Feature Service Articles
Latest Feature Service Article
As part of celebrating such individuals on International Youth Day, two recent CIPE-Atlas Corps Think Tank LINKS alumnus – Fayyaz Yaseen from Pakistan and Iryna Fedets from Ukraine – analyzed two issues young people care about in their communities: youth unemployment and anti-corruption. In these CIPE Feature Service articles, the two authors explore how to bring about democratic and economic reform changes in their respective countries.Read more...
China has enjoyed two decades of successful economic modernization which have given the government a possible foundation for popular legitimacy based on results – not ideology. But political reform is necessary to continue this process even further. The government should allow for the circulation of positive, constructive ideas, but the people have a responsibility to avoid flooding the vehicles of public discourse with simple complaints. The process of democratization in China will take decades, but slow progress is acceptable so long as it does not stop.Read more...
No amount of resources transferred to developing countries can compensate for the negative effects of bad governance on development. Good governance, typified by consistent and transparent practices regarding acceptable interaction between governmental and private actors in economic, social and political life, allows the public to provide input into the policy process through regular channels. Democratic governance enhances the legitimacy of government decisions in the eyes of the public, and it also creates a more stable and attractive climate for investment and makes economic development possible.Read more...
Speculative investors pose a threat to the implementation of corporate governance reforms because they often disregard good corporate governance in their investment decision process. Therefore, companies in markets dominated by speculative investors have little incentive to spend valuable resources on implementing good governance. An analysis of the investment market in Russia shows that its main players are speculative foreign and Russian portfolio investors who seek to invest in seriously undervalued assets with a high potential for short-term growth. This category of investors seeks high returns through significant growth in stock price and is willing to assume big risks, including bad corporate governance. In this situation, companies have very little hope of getting any significant additional premium for any improvements in corporate governance from speculative portfolio investors. Such investors will continue to recommend improvements in corporate governance, but they will not be inclined to pay a significant premium for such improvements.Read more...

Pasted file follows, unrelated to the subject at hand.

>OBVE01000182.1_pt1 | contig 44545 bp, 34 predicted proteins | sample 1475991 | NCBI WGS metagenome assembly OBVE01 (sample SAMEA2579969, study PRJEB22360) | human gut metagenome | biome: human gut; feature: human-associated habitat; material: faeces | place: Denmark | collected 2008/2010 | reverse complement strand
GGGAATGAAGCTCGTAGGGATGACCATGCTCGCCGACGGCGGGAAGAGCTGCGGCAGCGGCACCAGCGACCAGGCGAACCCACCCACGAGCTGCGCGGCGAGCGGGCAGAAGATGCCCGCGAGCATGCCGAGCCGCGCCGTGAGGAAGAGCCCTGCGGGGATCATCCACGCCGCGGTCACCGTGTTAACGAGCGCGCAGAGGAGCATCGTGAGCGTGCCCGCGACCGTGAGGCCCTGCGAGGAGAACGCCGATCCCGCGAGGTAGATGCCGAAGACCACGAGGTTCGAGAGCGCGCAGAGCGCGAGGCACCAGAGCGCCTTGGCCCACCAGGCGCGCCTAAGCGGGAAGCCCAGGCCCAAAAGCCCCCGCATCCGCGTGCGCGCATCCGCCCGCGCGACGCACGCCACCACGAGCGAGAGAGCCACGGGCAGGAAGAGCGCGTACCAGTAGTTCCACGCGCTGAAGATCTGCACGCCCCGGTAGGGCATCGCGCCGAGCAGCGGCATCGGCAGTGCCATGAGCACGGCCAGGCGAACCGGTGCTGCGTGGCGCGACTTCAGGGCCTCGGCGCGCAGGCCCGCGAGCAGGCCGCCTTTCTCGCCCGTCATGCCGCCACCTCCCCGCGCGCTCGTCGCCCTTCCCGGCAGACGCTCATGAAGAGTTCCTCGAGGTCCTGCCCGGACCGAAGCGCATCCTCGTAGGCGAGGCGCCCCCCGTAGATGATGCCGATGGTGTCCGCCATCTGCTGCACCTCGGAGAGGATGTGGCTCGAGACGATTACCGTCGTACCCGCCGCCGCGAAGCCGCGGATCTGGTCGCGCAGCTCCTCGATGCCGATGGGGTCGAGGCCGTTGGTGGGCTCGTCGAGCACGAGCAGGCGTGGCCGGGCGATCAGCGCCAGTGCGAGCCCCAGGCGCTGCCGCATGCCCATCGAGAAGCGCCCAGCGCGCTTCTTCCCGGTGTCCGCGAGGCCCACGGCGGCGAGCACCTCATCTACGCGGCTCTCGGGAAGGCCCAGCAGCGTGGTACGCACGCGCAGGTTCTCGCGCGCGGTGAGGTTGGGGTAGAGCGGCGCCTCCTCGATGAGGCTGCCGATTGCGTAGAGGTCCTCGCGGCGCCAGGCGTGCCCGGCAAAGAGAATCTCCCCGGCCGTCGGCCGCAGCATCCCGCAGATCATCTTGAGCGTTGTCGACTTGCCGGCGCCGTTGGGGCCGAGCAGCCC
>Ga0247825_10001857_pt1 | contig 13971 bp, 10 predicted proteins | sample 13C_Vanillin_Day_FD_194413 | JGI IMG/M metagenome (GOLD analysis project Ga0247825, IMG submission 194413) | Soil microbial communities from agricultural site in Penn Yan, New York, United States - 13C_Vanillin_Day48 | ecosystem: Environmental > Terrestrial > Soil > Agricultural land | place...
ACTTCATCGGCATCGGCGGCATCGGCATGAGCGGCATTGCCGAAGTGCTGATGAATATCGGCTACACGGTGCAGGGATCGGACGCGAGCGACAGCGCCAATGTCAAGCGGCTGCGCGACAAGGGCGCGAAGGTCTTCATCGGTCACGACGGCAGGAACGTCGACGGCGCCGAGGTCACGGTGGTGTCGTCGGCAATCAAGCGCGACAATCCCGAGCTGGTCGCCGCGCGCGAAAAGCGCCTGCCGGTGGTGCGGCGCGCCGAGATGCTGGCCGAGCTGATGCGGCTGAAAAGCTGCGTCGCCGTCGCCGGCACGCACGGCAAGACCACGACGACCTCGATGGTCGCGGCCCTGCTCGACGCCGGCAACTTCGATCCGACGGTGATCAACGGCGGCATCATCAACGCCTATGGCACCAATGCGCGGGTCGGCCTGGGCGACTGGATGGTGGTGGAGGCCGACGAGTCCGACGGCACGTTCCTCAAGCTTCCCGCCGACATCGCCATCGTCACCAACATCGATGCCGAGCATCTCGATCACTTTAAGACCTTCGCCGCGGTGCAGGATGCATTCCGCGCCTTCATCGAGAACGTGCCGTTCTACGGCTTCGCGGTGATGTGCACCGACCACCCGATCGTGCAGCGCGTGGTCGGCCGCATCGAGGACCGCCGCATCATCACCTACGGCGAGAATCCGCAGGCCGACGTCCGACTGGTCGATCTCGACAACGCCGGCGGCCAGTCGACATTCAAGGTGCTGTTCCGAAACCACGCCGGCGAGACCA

Business associations and chambers of commerce in all parts of the world share a common mission to promote, develop, and further the economic well-being of member companies by providing a collective voice in advocacy for members’ interests, as well as providing quality services to help members enhance their competitiveness and succeed in their businesses locally and abroad. However, the institutional problems of some associations damage their ability to represent their constituent members. Low membership, poor financial management, and non-acceptance by governments are all factors which limit their effectiveness. The International Chamber of Commerce, now in its eighty-fifth year, helps businesses and associations overcome these challenges and facilitate international commerce and openness.Read more...
At the end of 2003, President Putin signed into law an extension granting Russian enterprises an additional two years to purchase (or lease) the land on which they stand. Putin’s last minute reprieve, however, came with the expectation that Russian business would assume a greater role in addressing the social needs of their employees and the community at large. Putin’s implicit offer of land in exchange for the performance of public service resonates with Russia’s autocratic past and its traditional, more limited understanding of property rights. Paradoxically, Putin’s government also remains the single largest promoter of private property, often in the face of fierce regional opposition. Nevertheless, Putin’s recent statements, especially when viewed through the prism of the Yukos affair, raise serious questions about what sort of property rights will accompany any land sales.Read more...
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Call for Items
CIPE welcomes articles submitted by readers. Most articles run between 3-7 pages (1000-3000 words), but all submissions relevant to CIPE's mission of building accountable, democratic institutions through market-oriented reform will be considered based on merit. Economic Reform Feature Service articles are primarily geared toward an international, non-academic community of businesspeople, economic reformers, and policy-makers. Specific policy recommendations and articles based on direct experience are encouraged. In addition to articles, we are willing to adapt suitable lectures, speeches, research notes, and academic papers.
Articles should be sent to: email@example.com.